Executive Chef Neil Mayoros has drawn on broad experience gained at high-end restaurants and large-volume catering operations to bring creative and productive ideas to Trenton CC.
Trenton Country Club (TCC) in West Trenton, N.J., located just beyond the city limits of the state capital of Trenton, is steeped in time-honored tradition. The club was founded in 1897 and its leather-bound registry includes signatures collected throughout its history from such iconic American names as Astor (1901), Roosevelt (1901), Rockefeller (1911), and Crosby (1928), as well as from famous visitors such as Charlie Chaplin (1919).
Executive Chef Neil Mayoros, recently recognized in GolfStyles magazine as one of the Top Ten Club Chefs in America, has led TCC’s culinary program since 2010. While in the middle of another busy season, Chef Mayoros was kind enough to share his thoughts on how to run a top club kitchen, along with insights on the value that his broad experience with high-end restaurants and top catering operations has provided for his duties at Trenton CC.
C&RB: Chef, you‘ve said that your goal is for your menus to be “understandable” and for your food to be “identifiable.” Can you give us some examples of what you mean by this?
Mayoros: When considering a new menu for Trenton CC, I always include local and seasonal ingredients. The menu changes five times a year, with two versions of a summer menu.
The verbiage on the menu is easily translated, to ensure that the members know what they are ordering. I keep it simple and put all of the emphasis on seasoning and proper cooking methods—and then I also try to surprise them with the plate presentation.
C&RB: You have mentioned the “lost art of braising” in a conversation. Why do you think it’s a lost art, and what do you do at your club to try to change that?
Mayoros: I’ve always been fascinated with braising as a form of cooking, because it requires creativity and lots of love. Working with less desirable cuts of meat requires time and patience, and to me that’s the heart and soul of cooking. It’s the foundation to so many things we do as everyday chefs for sauces, soups, stocks—the list goes on and on. It’s so easy to open a can of base, or buy a braised short rib from your food purveyor. But we still make our own at Trenton CC.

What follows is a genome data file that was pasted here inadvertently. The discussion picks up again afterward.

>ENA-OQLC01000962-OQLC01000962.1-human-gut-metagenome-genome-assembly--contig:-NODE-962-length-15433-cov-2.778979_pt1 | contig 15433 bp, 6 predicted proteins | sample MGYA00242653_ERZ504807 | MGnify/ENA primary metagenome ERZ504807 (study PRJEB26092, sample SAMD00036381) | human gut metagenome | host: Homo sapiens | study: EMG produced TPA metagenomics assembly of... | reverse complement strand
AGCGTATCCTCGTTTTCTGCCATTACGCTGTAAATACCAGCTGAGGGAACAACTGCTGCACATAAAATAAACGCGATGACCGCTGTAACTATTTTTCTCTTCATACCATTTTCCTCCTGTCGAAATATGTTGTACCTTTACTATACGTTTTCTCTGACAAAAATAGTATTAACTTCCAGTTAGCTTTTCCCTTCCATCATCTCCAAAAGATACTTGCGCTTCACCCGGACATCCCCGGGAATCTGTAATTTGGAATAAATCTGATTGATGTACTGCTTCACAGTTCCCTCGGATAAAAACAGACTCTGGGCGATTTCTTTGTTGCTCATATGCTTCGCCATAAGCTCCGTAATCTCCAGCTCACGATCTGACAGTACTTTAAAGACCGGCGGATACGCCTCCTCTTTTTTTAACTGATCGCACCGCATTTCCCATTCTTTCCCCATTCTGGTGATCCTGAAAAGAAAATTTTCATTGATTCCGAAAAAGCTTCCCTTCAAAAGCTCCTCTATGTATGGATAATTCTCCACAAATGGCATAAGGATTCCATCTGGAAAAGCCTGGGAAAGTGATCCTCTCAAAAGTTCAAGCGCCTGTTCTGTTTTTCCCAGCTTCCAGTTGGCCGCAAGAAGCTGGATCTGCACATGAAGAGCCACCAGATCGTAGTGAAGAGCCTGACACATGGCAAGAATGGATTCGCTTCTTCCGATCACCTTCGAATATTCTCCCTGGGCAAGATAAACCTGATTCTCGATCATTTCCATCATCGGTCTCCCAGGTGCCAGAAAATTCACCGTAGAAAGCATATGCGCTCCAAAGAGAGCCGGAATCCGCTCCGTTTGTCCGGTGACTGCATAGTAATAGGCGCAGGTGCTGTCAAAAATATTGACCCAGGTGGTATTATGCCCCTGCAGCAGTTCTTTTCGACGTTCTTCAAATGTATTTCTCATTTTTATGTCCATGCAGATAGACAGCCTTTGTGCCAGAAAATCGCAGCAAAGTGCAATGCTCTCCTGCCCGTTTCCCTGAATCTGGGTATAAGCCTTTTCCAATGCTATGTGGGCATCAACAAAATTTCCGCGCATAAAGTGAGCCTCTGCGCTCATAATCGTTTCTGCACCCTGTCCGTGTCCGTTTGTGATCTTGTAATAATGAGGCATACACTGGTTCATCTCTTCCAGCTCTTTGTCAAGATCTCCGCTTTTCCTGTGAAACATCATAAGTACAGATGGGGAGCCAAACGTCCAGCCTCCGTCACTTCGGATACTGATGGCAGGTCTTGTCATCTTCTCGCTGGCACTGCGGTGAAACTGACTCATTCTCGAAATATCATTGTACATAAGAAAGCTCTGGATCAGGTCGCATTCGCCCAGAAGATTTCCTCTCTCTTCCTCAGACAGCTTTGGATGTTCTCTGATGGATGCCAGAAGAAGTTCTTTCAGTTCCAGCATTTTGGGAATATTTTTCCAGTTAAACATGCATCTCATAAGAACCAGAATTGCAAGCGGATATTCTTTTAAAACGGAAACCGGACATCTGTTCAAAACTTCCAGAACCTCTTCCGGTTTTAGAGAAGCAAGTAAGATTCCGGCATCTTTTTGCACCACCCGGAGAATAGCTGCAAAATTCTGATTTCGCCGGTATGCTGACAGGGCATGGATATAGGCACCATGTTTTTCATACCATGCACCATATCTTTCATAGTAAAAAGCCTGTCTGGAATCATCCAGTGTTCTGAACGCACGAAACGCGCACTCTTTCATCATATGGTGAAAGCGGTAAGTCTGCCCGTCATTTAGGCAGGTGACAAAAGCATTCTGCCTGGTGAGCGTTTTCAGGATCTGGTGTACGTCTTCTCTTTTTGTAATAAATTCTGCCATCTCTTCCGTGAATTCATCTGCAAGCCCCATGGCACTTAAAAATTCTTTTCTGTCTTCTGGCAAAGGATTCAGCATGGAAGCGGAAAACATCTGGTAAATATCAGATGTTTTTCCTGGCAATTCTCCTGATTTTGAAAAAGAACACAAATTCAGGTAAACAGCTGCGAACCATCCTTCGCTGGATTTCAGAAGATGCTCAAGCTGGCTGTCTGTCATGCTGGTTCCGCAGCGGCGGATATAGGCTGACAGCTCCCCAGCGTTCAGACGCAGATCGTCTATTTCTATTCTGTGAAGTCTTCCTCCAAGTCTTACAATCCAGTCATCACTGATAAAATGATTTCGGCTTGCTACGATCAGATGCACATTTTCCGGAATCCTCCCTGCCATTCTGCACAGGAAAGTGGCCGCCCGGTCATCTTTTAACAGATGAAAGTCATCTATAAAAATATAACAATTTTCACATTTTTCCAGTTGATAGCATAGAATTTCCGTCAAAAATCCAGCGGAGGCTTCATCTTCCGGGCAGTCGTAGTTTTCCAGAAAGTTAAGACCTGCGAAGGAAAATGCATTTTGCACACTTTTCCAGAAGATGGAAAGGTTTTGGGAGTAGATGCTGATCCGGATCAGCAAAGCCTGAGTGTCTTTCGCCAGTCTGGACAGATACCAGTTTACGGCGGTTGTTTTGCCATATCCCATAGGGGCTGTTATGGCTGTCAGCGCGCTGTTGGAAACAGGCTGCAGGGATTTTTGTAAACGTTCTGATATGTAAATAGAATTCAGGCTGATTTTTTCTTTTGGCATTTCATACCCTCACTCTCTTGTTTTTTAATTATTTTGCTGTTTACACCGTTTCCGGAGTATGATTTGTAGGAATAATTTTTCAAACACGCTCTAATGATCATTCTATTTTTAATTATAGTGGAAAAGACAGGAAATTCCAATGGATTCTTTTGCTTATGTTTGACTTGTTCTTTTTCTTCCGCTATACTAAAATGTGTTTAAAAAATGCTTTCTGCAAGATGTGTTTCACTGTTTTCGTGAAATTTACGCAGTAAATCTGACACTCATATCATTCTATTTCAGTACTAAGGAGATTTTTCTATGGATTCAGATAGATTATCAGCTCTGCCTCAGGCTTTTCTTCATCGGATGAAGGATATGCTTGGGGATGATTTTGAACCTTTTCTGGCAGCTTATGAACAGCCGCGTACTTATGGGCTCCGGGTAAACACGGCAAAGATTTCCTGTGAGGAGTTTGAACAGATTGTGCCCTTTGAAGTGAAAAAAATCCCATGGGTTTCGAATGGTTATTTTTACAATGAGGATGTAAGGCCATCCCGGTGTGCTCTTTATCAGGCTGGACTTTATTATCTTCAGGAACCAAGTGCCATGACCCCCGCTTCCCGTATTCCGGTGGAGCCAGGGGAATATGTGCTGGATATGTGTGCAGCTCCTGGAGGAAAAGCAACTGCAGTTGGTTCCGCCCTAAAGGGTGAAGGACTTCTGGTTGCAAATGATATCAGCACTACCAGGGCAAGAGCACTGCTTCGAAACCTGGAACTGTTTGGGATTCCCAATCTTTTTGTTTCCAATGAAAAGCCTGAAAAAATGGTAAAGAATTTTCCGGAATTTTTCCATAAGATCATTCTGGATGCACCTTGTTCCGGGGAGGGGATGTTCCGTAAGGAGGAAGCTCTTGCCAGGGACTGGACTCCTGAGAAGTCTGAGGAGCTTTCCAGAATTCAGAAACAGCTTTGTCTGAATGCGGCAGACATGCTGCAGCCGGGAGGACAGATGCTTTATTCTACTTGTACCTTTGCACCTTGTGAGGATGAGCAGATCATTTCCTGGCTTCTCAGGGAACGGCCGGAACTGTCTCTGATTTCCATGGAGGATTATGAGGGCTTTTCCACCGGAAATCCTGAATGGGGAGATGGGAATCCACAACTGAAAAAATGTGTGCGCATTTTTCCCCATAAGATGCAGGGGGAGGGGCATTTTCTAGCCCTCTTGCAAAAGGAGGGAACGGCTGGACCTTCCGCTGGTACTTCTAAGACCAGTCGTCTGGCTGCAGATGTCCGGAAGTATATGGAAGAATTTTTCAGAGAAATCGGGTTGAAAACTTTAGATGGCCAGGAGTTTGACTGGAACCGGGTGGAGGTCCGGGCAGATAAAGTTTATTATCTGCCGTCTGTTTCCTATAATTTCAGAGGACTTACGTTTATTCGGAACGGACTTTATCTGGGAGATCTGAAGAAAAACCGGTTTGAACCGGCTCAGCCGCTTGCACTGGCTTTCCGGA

C&RB: You don’t do a whole lot of plated, sit-down banquet meals at your club. What are some of the more popular station packages that you now offer?
Mayoros: More and more people are getting away from the traditional passed cocktail hour and sit-down dinner, and looking for creative stations. Some of the stations we’ve had at Trenton CC have included Taste of Thailand, Grilled Fromage, Sushi, Potato Bar, Tuscan Risotto, Mexican Taco, Kobe Slider and Crab Cake—just to name a few.
C&RB: Chef, your career path has included working for Restaurant Associates in New York and other various locations, as I did. I credit much of my success to what I learned with that company. What did you take away from your experience there that stays with you today?
Mayoros: For me, too, a great deal of my success has come from the time when I experienced “life in the big city” in New York. First and foremost, the chefs and cooks I worked with during that time were some of the best in the world. Also, the sheer numbers and volume of what we took on, as well as the diverse cultures we served and were exposed to, sculpted me into what I am today.
Parties for 1,000 people were an everyday occurrence during that time, with some exceeding 5,000! That certainly took some getting used to—but it taught me the value of commitment, organization, timing and execution. Those were all absolutely a must if you were going to “make it there,” as the song says!
C&RB: Previously in your career you also cooked, not once but twice, for André Soltner, the chef-owner of Lutèce, which for a long time was considered the best restaurant not only in New York, but the entire country. What was he like, and what did you cook for him?
Mayoros: The first time, while I was working as Executive Pastry Chef at TPC Jasna Polana, we had the privilege to host an event for André Soltner. This was no ordinary party—it was an opportunity to work side-by-side with him and prepare menu items from Lutèce. The menu (shown at left) was incredible!
Then, shortly after that one-of-a-kind experience with a Master Chef, I was working in New York at the United Nations, hosting a Chef’s Table. And as luck would have it, André Soltner was one of the guests dining that afternoon. What a privilege, and an honor, to have cooked for a chef of his caliber twice.
C&RB: Finally, Chef, even with all that you do at your club, you still find time to be the president of your local fly-fishing club. How does your involvement with that activity help you to execute your craft as a club chef?
Mayoros: As I’m sure most of those who are reading this are aware, the club restaurant business consumes a great deal of your life, so hobbies have to be an afterthought for most of us. But I do enjoy fly fishing as a source of relaxation and a way to ”charge the batteries.” One of my favorite places to fish is in central Pennsylvania on “the Little J”—the Little Juniata River in Spruce Creek, Pa.